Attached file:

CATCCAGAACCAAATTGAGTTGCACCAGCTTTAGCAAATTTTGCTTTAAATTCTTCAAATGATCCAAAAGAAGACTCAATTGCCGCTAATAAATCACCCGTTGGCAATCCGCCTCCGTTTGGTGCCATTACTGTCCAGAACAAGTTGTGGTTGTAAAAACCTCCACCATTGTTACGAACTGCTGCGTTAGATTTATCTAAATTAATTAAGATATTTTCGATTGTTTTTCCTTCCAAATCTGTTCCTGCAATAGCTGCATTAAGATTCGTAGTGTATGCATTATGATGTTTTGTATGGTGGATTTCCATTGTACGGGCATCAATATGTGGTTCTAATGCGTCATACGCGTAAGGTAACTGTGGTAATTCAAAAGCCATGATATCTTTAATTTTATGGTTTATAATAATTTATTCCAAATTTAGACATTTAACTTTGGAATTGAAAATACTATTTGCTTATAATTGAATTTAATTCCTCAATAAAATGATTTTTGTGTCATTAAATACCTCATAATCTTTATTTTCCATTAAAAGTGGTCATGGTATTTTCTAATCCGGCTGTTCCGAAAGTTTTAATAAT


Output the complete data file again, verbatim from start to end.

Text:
CATCCAGAACCAAATTGAGTTGCACCAGCTTTAGCAAATTTTGCTTTAAATTCTTCAAATGATCCAAAAGAAGACTCAATTGCCGCTAATAAATCACCCGTTGGCAATCCGCCTCCGTTTGGTGCCATTACTGTCCAGAACAAGTTGTGGTTGTAAAAACCTCCACCATTGTTACGAACTGCTGCGTTAGATTTATCTAAATTAATTAAGATATTTTCGATTGTTTTTCCTTCCAAATCTGTTCCTGCAATAGCTGCATTAAGATTCGTAGTGTATGCATTATGATGTTTTGTATGGTGGATTTCCATTGTACGGGCATCAATATGTGGTTCTAATGCGTCATACGCGTAAGGTAACTGTGGTAATTCAAAAGCCATGATATCTTTAATTTTATGGTTTATAATAATTTATTCCAAATTTAGACATTTAACTTTGGAATTGAAAATACTATTTGCTTATAATTGAATTTAATTCCTCAATAAAATGATTTTTGTGTCATTAAATACCTCATAATCTTTATTTTCCATTAAAAGTGGTCATGGTATTTTCTAATCCGGCTGTTCCGAAAGTTTTAATAAT